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The Individualist Creates the Collective

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9/4/2015 4:10:47 AM
Posted: 2 years ago
The individualist creates of oneself a disconnect, an emotional island in which he, or she, feels empathy for oneself but not for the surrounding world.

This creates for the collective a type of, as you will, vortex, a break in the continuity of emotional connectivity.

Being emotionally set apart from the collective, the members closest to the individualist are contrasted by and therefore in part defined by his, or her, lack of emotional connectivity. Being partly defined, the collectivist sees oneself as an individual. He, or she, is in part set free from the homogeneous mass. Therefore, once encountered, the collectivist, in order, to sustain one's identity must in part find disagreement with the collective desirable. In other words, he, or she, must rebel. The collectivist is thusly attracted to the individualist and, therefore, his, or her, brand of individualism.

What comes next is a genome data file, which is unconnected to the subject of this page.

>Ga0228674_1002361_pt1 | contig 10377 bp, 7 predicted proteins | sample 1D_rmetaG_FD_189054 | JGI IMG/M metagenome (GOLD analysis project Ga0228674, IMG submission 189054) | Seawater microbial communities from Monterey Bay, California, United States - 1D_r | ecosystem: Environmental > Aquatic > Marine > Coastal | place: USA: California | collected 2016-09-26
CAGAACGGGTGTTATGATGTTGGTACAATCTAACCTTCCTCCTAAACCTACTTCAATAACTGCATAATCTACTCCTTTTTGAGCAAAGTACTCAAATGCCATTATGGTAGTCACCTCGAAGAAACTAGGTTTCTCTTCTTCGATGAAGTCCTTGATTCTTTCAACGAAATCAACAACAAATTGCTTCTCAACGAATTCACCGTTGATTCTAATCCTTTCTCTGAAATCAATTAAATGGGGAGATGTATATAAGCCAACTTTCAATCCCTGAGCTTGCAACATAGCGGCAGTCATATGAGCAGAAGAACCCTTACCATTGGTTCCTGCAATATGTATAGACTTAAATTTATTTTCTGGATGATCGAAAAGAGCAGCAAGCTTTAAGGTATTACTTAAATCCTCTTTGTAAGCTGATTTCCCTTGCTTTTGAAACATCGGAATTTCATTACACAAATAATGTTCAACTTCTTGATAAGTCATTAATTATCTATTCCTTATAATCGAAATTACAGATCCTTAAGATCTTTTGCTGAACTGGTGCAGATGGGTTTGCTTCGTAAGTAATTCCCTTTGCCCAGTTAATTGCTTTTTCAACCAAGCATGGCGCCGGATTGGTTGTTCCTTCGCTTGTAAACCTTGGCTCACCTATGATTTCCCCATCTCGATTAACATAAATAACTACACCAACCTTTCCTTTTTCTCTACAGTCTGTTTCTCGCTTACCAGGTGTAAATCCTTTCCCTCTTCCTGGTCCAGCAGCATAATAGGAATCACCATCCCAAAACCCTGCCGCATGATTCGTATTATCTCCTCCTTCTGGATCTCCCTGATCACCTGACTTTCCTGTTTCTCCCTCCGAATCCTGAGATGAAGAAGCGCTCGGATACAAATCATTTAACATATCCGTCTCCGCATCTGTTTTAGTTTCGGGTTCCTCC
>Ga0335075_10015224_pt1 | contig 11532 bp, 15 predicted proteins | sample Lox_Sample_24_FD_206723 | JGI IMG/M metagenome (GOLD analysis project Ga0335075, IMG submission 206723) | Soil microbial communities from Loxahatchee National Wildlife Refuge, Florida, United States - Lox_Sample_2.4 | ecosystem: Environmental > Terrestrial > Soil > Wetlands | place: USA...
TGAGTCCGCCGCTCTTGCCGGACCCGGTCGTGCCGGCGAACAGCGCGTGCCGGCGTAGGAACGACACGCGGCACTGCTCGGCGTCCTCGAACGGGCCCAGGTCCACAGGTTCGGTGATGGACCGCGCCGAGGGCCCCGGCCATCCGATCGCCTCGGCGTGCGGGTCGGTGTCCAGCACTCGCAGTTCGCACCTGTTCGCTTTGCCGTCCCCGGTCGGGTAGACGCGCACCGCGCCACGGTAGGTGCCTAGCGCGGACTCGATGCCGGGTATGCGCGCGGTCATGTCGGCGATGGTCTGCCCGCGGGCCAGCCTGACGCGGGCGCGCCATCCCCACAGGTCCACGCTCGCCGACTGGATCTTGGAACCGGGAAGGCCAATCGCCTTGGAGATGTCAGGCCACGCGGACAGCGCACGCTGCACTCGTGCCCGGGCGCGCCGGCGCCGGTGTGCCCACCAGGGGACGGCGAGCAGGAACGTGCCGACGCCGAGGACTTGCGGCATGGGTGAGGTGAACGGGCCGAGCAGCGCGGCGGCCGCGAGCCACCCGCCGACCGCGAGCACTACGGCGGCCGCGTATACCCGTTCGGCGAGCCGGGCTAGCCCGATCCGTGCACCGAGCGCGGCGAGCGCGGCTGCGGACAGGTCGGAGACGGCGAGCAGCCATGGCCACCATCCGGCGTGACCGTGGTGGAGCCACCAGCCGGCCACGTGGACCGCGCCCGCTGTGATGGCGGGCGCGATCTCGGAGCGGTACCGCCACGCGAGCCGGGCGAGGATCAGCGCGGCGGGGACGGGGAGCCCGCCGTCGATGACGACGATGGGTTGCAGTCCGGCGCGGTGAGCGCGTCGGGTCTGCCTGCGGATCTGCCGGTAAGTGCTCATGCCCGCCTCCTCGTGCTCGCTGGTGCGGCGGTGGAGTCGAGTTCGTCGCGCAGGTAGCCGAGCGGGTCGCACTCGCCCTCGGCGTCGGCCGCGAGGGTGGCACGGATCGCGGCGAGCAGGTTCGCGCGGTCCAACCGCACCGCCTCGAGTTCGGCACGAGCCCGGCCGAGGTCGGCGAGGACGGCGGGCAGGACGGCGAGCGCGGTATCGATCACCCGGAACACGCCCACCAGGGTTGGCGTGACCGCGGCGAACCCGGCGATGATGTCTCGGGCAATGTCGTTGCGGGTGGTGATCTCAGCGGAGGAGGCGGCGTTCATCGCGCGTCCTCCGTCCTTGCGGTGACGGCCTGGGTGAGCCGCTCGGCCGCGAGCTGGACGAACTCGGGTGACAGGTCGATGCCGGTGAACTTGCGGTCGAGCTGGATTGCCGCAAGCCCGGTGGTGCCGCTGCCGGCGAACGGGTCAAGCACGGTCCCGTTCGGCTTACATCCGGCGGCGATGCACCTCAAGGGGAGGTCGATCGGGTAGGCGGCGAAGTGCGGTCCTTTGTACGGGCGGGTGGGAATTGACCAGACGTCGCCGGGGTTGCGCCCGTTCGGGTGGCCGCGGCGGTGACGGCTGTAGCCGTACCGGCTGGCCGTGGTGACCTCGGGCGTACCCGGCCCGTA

En masse, the collectivist is lost as merely in a homogeneous whole, a whole much larger than oneself and a whole that has absorbed various personalities, giving all identifying factors to the group. The group takes all meaning and value to itself. The significance of the individual is sacrificed to the purpose of the collective.

However, given a taste of individualism, the collectivist finds meaning and value in individualism; it is by this mechanism the individualist attracts the collectivist. It is the gravitational pull of the Individualist that goes into the creation of a collective. Without the desire or defining factors of individualism, there would be no meaning, purpose, intent, or significance of a group. In other words, the collectivist does not embody purpose, or intention, but only seeks for it in others. The individualist being a negative force attracts the positive energy of the group.

The individualist is not invested in the welfare of the group other than to promulgate his, or her, own meaning and significance.